Short summary - Mateo Falcone
If you walk from Porto Vecchio into the interior of Corsica, you can go to the vast thickets of poppies - the homeland of shepherds and all who are at odds with justice. Corsican farmers burn part of the forest and harvest from this land. The roots of trees left in the ground start to sprout again. This dense confused growth several meters high is called poppies. If you have killed a person, run to the poppies, and you will live there safely, with a weapon with you. The shepherds will feed you, and you will not be afraid of justice or revenge, unless you go down to the city to replenish the supply of gunpowder.
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Matteo Falcone lived half a mile from the poppy. He was a wealthy man and lived off the income from his many herds. At that time he was no more than fifty years old. He was a short, strong and dark-skinned man with curly black hair, an aquiline nose, thin lips, and large lively eyes. His accuracy was unusual even for this land of good shooters. This extraordinarily high art made Matteo famous. He was considered as good a friend as he was a dangerous enemy; however, he lived in peace with everyone around him. It was said that he once shot his rival, but that story was hushed up, and Matteo married Giuseppe. She bore him three daughters and a son, whom he named Fortunato. The daughters were successfully married. The son was ten years old, and he already showed great promise.
Early one morning, Matteo and his wife went to the poppies to look at their flocks. Fortunato was left alone at home. He was basking in the sun, dreaming of coming Sunday, when suddenly his thoughts were interrupted by a rifle shot from the side of the plain. The boy jumped up. On the path leading to Matteo's house, a bearded man appeared, in rags and a hat like the mountaineers. He was wounded in the thigh, and he could hardly move his legs, leaning on a gun. It was Gianetto Sanpiero, a bandit who, having gone to the city for gunpowder, was ambushed by Corsican soldiers. He fired back fiercely and eventually managed to get away.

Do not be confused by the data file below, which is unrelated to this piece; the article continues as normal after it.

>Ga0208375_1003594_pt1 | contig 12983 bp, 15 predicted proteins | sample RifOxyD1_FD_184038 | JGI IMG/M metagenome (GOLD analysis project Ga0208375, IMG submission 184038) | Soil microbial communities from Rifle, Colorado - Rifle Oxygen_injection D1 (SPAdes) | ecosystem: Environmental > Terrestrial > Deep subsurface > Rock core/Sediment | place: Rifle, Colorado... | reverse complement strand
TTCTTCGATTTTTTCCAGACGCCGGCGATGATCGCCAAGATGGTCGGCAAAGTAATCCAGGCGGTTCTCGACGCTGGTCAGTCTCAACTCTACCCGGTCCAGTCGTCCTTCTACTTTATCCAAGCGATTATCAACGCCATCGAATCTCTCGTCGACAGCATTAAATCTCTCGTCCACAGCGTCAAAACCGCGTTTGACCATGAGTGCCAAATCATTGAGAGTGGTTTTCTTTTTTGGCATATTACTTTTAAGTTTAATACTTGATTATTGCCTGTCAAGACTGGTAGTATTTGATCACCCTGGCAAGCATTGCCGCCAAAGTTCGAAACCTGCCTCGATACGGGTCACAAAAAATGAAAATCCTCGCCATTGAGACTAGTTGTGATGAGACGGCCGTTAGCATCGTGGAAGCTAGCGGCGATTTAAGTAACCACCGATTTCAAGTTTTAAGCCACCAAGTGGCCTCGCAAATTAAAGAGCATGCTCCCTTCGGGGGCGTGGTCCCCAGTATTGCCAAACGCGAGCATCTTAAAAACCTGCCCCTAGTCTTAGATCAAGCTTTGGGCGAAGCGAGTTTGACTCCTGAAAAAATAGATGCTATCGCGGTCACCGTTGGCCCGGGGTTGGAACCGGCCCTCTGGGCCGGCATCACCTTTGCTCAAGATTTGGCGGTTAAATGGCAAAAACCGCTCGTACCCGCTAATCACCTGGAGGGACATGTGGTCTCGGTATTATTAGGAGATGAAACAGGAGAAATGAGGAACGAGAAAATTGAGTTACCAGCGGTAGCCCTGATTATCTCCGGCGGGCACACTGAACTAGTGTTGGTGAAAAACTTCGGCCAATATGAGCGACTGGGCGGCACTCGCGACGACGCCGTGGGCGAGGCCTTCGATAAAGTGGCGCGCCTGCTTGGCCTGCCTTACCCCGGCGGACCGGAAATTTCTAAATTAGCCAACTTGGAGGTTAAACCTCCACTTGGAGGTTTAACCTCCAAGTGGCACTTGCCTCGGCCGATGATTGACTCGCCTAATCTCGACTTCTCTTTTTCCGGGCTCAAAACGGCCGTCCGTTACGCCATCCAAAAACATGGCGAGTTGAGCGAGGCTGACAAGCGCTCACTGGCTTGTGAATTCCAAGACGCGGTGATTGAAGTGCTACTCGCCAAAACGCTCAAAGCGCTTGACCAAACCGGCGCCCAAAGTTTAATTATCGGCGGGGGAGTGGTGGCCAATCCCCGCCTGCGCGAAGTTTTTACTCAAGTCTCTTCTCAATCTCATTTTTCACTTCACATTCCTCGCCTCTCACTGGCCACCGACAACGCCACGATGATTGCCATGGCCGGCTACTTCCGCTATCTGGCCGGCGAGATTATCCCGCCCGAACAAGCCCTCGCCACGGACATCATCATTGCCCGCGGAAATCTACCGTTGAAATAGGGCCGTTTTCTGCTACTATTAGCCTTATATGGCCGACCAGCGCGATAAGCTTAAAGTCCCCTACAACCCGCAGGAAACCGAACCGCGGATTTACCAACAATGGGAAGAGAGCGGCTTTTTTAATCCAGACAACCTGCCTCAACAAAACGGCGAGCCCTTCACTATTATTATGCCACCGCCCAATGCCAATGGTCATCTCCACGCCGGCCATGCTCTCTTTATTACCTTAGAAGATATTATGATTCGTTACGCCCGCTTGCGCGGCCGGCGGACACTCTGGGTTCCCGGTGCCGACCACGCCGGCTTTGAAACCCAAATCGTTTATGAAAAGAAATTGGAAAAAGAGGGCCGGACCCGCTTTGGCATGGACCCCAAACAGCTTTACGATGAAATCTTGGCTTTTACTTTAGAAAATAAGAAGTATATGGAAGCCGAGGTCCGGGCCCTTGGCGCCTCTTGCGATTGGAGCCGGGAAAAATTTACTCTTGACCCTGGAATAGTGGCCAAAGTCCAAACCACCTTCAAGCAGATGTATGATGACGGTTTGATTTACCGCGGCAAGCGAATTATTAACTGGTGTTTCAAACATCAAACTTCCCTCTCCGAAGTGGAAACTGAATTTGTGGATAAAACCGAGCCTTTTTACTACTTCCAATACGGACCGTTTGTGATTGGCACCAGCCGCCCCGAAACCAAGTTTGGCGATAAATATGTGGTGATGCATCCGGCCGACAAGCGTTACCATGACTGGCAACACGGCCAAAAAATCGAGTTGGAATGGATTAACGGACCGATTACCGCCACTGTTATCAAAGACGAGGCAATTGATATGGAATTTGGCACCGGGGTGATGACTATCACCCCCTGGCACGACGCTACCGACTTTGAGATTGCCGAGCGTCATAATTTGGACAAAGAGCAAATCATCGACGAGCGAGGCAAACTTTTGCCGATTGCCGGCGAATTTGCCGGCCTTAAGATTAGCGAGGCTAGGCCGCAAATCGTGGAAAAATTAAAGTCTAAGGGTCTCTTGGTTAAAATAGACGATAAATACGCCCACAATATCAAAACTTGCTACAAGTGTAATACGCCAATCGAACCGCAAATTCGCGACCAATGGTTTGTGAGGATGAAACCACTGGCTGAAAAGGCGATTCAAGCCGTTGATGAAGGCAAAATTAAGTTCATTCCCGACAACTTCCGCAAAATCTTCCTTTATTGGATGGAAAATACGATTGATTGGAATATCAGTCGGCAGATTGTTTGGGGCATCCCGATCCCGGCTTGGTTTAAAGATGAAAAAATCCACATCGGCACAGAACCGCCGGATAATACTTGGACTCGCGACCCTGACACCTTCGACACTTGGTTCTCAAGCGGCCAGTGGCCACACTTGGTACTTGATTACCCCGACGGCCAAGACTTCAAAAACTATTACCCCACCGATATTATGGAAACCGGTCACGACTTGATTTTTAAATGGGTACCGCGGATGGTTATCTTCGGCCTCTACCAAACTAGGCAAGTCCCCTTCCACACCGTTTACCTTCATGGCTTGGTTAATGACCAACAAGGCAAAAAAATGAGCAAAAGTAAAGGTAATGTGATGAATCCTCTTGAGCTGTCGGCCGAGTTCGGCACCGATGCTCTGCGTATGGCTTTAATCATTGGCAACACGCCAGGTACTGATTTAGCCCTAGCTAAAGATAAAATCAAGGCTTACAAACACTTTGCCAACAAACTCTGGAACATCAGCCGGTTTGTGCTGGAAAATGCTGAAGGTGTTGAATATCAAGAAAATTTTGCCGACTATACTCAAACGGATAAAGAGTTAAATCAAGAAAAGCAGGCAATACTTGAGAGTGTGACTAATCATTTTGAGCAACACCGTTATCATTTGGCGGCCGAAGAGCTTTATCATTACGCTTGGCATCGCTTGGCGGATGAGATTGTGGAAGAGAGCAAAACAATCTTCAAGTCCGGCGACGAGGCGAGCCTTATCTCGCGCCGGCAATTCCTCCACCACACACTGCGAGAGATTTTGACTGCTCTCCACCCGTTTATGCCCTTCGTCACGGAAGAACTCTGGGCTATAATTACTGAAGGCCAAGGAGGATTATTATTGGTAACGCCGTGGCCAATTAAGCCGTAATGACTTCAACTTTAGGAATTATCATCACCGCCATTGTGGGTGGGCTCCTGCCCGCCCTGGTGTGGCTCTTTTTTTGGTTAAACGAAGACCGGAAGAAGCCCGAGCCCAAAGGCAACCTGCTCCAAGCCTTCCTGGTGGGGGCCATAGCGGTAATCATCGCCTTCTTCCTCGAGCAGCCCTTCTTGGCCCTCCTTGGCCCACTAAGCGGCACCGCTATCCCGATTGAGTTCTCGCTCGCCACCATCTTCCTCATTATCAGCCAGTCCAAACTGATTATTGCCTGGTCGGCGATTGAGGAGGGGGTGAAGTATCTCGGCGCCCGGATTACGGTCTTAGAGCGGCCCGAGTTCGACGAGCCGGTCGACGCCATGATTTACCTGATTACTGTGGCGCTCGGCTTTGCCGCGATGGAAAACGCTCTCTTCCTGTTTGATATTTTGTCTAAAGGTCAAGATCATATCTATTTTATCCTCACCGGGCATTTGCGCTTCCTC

Gianetto recognized Matteo Falcone's son in Fortunato and asked to hide him. Fortunato hesitated, and Gianetto threatened the boy with his gun. But the gun could not scare Matteo Falcone's son. Gianetto rebuked him, recalling whose son he was. Doubting, the boy demanded payment for his help. Gianetto handed him a silver coin. Fortunato took the coin and hid Gianetto in a haystack near the house. Then the cunning boy brought the cat with the kittens and laid them on the hay, so that it seemed that he had not been stirred for a long time. After that, he, as if nothing had happened, stretched out in the sun.
A few minutes later, six soldiers, under the command of a sergeant, were already standing in front of Matteo's house. The sergeant, Theodore Gamba, the thunderstorm of bandits, was a distant relative of Falcone, and in Corsica, more than anywhere else, is considered a kinship. The sergeant approached Fortunato and began asking if anyone had passed by. But the boy answered Gamba so boldly and mockingly that he, boiling over, ordered a search of the house and began to threaten Fortunato with punishment. The boy, on the other hand, sat and calmly stroked the cat, not showing himself in any way even when one of the soldiers approached and casually jabbed into the hay with a bayonet. The sergeant, convinced that the threats did not make any impression, decided to test the power of bribery. He pulled a silver watch out of his pocket and promised to give it to Fortunatto if he betrayed the culprit.